During the tenure of nearly every American president from Washington to Lincoln, America was a slave-keeper democracy.
Black men and women were sold to cotton farmers and planters down south to work without freedom as beast of burden.
This means from the formation of our first government in 1776 until Lincoln emancipated the slaves in 1863, people were bought and sold like property.
Hard to grasp, really, considering what we are taught in school as part of our national history.
Washington was the largest slave-holder in the land when he died. Lincoln would rather have died than own a slave.
Until President John F. Kennedy came along in 1962, blacks couldn’t attend school at the University of Alabama.
The Justice Department of the United States did nothing to alter this situation. In other words, all those finely trained and highly educated legal minds dedicated to upholding the US Constitution, couldn’t find the legal excuse to endorse the idea that all men are created equal – that is – until JFK ordered his brother the US Attorney General Robert Kennedy, to send the National Guard and US Marshalls down to Alabama to allow blacks to enter the university to change the world – and he did.
The Justice Department is not, and has not always been the last best hope of this country.
The Attorney General of the United States works for the president – even if the president is Donald Trump and you hate him.
The visit by Congressman Joseph Kennedy to Everett over the weekend, coupled with the visit to Everett of Senator Edward Markey two weeks ago, proves the importance of Everett’s diverse voter base.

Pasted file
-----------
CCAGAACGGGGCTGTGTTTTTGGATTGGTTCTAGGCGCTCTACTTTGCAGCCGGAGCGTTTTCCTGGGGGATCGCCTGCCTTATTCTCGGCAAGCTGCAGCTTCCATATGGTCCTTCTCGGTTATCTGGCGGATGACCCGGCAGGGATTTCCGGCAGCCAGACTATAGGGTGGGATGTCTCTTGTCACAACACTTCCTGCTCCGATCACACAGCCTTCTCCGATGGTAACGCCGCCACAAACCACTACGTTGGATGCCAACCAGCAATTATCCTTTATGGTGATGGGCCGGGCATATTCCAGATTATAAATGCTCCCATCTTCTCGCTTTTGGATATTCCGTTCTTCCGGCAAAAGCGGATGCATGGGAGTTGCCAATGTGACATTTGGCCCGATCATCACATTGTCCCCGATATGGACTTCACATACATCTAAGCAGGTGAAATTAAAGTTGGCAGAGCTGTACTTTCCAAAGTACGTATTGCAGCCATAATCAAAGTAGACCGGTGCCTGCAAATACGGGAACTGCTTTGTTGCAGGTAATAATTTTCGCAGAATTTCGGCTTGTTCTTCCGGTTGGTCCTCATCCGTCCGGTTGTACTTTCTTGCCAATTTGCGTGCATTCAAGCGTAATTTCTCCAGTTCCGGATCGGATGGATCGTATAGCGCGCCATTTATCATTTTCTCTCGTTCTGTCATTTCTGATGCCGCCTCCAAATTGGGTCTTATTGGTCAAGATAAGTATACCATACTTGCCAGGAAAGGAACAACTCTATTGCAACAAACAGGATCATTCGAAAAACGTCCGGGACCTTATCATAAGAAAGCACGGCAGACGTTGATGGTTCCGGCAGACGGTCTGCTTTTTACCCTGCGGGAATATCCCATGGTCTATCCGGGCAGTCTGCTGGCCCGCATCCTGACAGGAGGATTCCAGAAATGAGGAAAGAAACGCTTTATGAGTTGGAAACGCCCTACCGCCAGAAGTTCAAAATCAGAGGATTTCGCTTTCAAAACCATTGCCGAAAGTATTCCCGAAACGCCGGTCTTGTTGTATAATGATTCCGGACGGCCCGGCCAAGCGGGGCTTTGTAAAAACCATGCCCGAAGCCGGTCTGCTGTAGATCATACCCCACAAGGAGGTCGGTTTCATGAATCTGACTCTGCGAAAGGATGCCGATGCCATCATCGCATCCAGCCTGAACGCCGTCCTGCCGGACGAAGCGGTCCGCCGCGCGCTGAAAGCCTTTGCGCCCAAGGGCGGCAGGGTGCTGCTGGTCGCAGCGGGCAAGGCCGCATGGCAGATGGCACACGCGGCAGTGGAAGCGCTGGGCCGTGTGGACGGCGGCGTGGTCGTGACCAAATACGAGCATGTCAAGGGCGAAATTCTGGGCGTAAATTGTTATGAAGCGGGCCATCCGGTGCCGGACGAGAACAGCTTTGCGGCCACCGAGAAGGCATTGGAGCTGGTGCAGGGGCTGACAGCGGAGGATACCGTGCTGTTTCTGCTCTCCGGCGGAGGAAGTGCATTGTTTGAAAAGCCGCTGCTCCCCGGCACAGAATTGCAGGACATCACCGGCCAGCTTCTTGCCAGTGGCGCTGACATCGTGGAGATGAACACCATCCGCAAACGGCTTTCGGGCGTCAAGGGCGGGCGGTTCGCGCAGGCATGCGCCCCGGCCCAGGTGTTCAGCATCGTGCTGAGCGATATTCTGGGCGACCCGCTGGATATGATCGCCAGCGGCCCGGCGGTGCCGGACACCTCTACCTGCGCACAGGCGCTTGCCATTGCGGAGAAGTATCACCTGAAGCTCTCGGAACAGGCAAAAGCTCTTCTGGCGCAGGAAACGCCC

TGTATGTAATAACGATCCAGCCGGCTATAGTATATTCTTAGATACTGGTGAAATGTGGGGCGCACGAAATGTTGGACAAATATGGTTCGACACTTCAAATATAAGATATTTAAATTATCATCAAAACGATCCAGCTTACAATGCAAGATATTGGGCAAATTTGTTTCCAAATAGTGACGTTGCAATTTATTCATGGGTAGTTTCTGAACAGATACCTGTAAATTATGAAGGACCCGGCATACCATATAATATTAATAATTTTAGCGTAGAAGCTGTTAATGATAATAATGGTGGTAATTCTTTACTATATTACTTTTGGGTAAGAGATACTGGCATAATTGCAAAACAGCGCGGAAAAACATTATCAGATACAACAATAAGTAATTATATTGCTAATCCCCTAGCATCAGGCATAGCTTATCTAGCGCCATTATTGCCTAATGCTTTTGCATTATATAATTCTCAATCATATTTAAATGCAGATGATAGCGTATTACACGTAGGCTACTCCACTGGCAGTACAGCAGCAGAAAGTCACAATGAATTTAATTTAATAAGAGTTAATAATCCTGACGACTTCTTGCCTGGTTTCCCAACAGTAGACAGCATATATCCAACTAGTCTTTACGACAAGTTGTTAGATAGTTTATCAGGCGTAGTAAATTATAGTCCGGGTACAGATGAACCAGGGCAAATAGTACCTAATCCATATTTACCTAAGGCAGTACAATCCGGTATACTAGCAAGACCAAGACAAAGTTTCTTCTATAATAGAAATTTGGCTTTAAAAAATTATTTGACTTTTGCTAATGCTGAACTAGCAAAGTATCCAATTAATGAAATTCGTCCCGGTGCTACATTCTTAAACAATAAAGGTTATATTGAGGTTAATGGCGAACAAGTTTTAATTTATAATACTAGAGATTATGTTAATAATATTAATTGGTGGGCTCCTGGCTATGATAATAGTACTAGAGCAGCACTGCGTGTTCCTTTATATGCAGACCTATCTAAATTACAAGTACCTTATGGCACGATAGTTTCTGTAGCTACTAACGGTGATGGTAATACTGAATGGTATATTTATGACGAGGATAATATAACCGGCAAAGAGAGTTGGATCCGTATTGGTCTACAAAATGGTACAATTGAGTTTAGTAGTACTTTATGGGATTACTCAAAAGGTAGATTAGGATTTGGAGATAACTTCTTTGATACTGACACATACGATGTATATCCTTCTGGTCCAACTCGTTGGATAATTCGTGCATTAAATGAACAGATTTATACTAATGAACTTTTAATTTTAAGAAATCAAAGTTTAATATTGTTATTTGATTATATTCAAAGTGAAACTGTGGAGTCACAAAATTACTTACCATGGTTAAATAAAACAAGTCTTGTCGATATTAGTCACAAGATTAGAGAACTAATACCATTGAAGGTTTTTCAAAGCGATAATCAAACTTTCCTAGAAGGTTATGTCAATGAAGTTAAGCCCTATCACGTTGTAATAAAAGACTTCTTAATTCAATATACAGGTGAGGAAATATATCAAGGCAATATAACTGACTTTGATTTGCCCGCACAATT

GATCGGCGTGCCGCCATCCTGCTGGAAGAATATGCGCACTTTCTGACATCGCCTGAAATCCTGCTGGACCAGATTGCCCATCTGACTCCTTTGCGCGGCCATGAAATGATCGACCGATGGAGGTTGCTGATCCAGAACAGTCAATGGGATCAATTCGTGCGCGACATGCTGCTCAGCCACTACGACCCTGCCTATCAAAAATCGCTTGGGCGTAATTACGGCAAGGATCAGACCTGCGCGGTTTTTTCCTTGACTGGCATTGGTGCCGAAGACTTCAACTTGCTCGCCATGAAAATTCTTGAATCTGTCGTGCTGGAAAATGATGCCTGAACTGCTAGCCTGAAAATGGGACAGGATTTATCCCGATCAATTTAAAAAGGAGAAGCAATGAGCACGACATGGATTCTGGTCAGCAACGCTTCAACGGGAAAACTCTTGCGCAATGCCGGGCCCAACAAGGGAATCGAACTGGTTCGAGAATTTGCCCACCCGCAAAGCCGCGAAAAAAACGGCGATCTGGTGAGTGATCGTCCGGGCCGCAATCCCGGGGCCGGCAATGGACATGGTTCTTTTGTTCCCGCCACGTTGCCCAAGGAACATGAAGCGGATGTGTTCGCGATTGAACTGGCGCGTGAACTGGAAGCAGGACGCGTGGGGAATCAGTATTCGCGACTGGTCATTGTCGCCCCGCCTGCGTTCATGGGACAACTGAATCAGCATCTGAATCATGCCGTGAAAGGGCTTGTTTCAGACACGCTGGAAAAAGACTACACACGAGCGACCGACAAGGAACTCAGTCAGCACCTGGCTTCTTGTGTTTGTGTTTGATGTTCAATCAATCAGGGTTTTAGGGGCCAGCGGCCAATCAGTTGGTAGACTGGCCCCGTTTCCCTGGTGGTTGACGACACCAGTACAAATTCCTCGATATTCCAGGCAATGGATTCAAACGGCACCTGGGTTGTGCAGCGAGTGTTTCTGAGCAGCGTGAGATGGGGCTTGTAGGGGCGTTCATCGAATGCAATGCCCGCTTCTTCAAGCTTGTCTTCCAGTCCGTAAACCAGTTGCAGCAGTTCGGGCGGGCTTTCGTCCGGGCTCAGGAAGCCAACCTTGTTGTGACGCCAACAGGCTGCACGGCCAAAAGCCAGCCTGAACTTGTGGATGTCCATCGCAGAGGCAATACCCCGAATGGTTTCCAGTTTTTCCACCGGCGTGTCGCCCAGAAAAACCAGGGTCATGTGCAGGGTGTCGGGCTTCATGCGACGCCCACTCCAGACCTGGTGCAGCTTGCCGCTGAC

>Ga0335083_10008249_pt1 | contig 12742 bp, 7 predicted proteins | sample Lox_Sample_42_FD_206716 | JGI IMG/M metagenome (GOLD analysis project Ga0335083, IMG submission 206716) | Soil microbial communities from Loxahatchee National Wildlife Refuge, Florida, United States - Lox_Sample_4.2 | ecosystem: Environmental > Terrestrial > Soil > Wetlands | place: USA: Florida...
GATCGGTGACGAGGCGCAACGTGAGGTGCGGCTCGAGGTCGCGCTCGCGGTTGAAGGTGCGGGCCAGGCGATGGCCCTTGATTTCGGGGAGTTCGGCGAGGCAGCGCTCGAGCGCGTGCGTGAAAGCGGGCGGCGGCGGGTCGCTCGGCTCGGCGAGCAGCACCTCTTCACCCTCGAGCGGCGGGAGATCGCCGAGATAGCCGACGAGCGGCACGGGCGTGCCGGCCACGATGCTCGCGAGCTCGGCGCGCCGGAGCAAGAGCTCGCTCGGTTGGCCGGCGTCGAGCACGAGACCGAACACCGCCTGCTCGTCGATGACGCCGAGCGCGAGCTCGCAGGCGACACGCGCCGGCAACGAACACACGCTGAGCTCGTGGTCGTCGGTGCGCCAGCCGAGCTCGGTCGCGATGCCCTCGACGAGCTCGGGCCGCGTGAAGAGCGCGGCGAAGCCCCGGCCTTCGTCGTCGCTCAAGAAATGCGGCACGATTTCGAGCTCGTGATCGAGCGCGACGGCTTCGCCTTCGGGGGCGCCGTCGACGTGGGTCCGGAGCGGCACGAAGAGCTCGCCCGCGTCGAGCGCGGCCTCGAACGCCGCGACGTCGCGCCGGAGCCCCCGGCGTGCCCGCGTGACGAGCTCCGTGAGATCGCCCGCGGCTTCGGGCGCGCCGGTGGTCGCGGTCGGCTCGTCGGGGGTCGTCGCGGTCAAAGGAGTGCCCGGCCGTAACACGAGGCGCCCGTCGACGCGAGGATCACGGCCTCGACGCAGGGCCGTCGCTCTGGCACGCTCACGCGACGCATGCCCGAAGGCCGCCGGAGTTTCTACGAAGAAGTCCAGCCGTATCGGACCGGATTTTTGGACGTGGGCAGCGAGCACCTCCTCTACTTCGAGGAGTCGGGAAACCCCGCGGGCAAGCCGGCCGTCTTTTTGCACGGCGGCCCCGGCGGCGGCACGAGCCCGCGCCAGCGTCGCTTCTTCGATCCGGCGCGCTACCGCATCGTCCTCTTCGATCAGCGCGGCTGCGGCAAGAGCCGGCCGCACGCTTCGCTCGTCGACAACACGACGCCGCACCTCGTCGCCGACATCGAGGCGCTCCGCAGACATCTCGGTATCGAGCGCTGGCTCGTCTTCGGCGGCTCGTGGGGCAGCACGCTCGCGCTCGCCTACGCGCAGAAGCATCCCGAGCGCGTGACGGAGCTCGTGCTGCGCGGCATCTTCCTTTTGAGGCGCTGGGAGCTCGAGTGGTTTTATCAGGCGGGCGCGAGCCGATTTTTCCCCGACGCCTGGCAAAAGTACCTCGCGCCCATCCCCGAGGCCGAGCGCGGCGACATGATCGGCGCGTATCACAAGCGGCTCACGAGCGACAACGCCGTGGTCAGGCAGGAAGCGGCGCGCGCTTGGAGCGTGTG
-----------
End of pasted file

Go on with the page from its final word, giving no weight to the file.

Markey and Kennedy are on a collision course. Actually, they’ve already collided.
Also on a collision course is the mayor and his nearly all white city government about 700 strong with the city’s residents largely non-white at this point, yearning for the mayor’s nod to evening the make-up of the city government into something much more diverse and representative of the city.
Both Markey and Kennedy noticed the imbalance in racial equality here.
Both the congressman and the senator noticed that very few of the city’s elected officials chose to attend meetings with them.
Those who did not attend, refused to attend, or just shrugged off attending did so because Councilor at Large Gerly Adrien was the driving force for both the senator and the congressman coming here during Black History month to meet with members of the minority community.
Most noticeably absent, but not necessarily missed very much, was the mayor of Everett.
In an effort to find the mix that works just right to pack the casi- no, Encore is making bold and pragmatic business decisions to lure more visitors to the sprawling casino and hotel.
With betting down about $6 million over last month, for a total of $48 million, these changes are arriving not a moment too soon to Encore.
Although the casino was built to replicate in every way the Wynn Resorts extravagant hotels and casinos in Las Vegas, and to at- tract high rollers from Boston and all over the region, the nation and beyond, that early bid and belief has proven insufficient to meet the demands of this region.
Encore executives are finding the Boston marketplace is an unto itself space, with habits of potential visitors to the casino and hotel far different than they first expected.
To this end, Encore executives have decided to experiment, to go off-road, so to speak, to find what combination of enticements will lure the greatest number of people to Encore.
Everett and State Police are investigating the exact cause of the death of a man found on the porch of a multi-family home early Monday morning on Hancock Street.
Although police are refusing to comment on the incident, sources close to the investigation told the Leader Herald the body that was found on the porch was that of a man wearing shorts who most likely died elsewhere and was transported to the porch.
“It is most likely a drug overdose,” said the source, who wished to remain unnamed.
“It is very sad. This particular residence is very quiet with respectable tenants,” he told the Leader Herald Tuesday morning.